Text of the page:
https://i0.wp.com/github.com/WordPress/wordpress-develop/assets/583546/078eb545-a6a7-4a5c-bda2-52dfa42d1f9b https://i0.wp.com/github.com/WordPress/wordpress-develop/assets/583546/07765190-c26e-4a26-8633-6c6b9aa6eebd

@daxelrod commented on PR #5067:


11 months ago
#9

Hey @oandregal, I too thought those numbers were too good to be true. Luckily I was sitting next to @davidbumwald who explained that TTFB numbers fluctuate pretty wildly in these automated tests, and maybe aren't quite representative of actual impact. An XHProf benchmark would be more accurate for these micro-optimizations.

@mukeshpanchal27 did I get that right?

@oandregal commented on PR #5067:


11 months ago
#10

If I understand how CI performance tests are setup for this (am I reading this right @felixarntz @joemcgill ?)

Ah, I think the response here is that I misunderstood the "base results". According to the workflow it seems that it compares the actual commit with the "base", which is 6.1.1. We've gone a long way since then, so the difference makes sense now.

@oandregal commented on PR #5067:


11 months ago
#11

Hey @oandregal, I too thought those numbers were too good to be true. Luckily I was sitting next to @davidbumwald who explained that TTFB numbers fluctuate pretty wildly in these automated tests, and maybe aren't quite representative of actual impact.

My experience is actually the contrary! TTFB results don't fluctuate much: around 2ms, perhaps. I think what happened here was that I misunderstood the actual numbers.

An XHProf benchmark would be more accurate for these micro-optimizations.

In the past, we claimed performance improvements that weren't such by basing the analysis on profilers. I hope we have learned since! So, my view is that every performance PR should attach a before/after benchmark based on production data.

For small things that don't take time, it's fine to provide it after the fact based on CI results, for example. For larger changes, it'd be useful if they are provided during the development, so authors/reviewers can gauge whether it's worth pursuing something or not before investing a lot of time investigating.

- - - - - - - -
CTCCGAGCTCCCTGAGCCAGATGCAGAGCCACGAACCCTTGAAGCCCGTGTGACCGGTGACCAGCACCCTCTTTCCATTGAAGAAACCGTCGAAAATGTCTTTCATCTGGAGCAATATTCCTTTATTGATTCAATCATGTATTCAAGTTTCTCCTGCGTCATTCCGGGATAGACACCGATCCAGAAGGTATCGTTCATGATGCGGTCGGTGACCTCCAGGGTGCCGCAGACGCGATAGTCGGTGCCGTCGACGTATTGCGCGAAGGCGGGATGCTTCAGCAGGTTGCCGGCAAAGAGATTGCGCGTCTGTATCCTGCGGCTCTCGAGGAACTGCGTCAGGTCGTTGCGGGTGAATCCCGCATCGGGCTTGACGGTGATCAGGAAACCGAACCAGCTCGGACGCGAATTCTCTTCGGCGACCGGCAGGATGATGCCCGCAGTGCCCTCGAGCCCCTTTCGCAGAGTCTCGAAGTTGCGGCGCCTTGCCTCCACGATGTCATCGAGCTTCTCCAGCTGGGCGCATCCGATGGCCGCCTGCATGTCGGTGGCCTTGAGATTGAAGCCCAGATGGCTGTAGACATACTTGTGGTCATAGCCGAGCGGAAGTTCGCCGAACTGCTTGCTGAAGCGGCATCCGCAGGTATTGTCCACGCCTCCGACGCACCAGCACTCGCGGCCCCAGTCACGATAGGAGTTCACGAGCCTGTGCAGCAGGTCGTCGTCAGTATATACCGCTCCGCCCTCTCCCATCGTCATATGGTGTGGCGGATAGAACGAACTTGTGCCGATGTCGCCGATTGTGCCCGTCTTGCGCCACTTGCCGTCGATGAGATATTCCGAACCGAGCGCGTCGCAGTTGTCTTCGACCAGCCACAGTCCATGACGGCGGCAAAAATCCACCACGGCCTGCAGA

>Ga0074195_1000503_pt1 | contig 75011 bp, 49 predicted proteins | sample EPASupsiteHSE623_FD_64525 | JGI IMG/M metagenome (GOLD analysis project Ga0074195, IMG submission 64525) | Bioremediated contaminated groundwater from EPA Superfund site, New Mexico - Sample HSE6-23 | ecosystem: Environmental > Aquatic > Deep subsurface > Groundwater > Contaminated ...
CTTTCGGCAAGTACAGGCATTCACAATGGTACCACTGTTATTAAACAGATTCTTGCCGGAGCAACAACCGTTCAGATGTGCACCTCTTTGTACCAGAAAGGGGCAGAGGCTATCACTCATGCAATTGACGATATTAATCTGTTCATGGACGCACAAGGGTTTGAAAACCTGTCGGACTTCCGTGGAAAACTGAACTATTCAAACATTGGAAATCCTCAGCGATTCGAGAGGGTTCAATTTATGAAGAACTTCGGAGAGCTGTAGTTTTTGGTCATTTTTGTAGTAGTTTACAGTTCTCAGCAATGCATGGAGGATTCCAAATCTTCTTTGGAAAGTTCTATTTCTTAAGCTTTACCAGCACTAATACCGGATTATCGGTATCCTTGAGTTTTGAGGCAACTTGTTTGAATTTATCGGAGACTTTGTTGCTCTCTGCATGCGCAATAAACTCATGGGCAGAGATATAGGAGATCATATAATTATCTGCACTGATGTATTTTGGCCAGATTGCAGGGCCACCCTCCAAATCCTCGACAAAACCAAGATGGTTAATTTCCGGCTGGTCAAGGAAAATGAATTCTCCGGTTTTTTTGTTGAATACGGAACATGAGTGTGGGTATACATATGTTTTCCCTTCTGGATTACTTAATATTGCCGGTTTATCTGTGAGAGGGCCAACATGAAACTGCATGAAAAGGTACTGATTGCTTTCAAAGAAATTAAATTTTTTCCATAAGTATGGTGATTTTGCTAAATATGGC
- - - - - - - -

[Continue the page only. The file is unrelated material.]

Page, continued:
@oandregal commented on PR #5067:


11 months ago
#12

Actually, I just found out about https://github.com/WordPress/wordpress-develop/pull/5000 which is all what I've been wishing for! :)

@daxelrod commented on PR #5067:


11 months ago
#13

Thank you for the follow-up. I clearly misunderstood the performance tests too. Thank you for explaining, and yes, hoping for traction on #5000!

@mukesh27 commented on PR #5067:


11 months ago
#14

Thanks both of you!

@mukesh27 commented on PR #5067:


11 months ago
#15

@oandregal @dougaxe1 (cc. @joemcgill @felixarntz) I took a benchmarking for before after the change and it clear shows that it will improve Server side metric by ~1%. Check Sheet.

| Before | After | Diff % | Diff abs. |

-- | -- | -- | -- | -- |
wp-before-template (p10) | 174.37 | 173.14 | -0.71% | -1.23 |
wp-before-template (p25) | 176.22 | 175.01 | -0.69% | -1.21 |
wp-before-template (p50) | 179.74 | 177.84 | -1.06% | -1.90 |
wp-before-template (p75) | 187.68 | 180.18 | -4.00% | -7.50 |
wp-before-template (p90) | 197.96 | 182.97 | -7.57% | -14.99 |
wp-template (p10) | 194.4 | 192.85 | -0.80% | -1.55 |
wp-template (p25) | 195.73 | 194.32 | -0.72% | -1.41 |
wp-template (p50) | 198.42 | 195.89 | -1.28% | -2.53 |
wp-template (p75) | 202.58 | 198.11 | -2.21% | -4.47 |
wp-template (p90) | 209.61 | 200.27 | -4.46% | -9.34 |
wp-total (p10) | 370.29 | 368.03 | -0.61% | -2.26 |
wp-total (p25) | 372.5 | 370.43 | -0.56% | -2.07 |
wp-total (p50) | 377.61 | 373.77 | -1.02% | -3.84 |
wp-total (p75) | 389.8 | 377.52 | -3.15% | -12.28 |
wp-total (p90) | 402.07 | 379.7 | -5.56% | -22.37 |

This ticket was mentioned in Slack in #core-performance by mukeshpanchal27. View the logs.


11 months ago

This ticket was mentioned in Slack in #core by joemcgill. View the logs.


11 months ago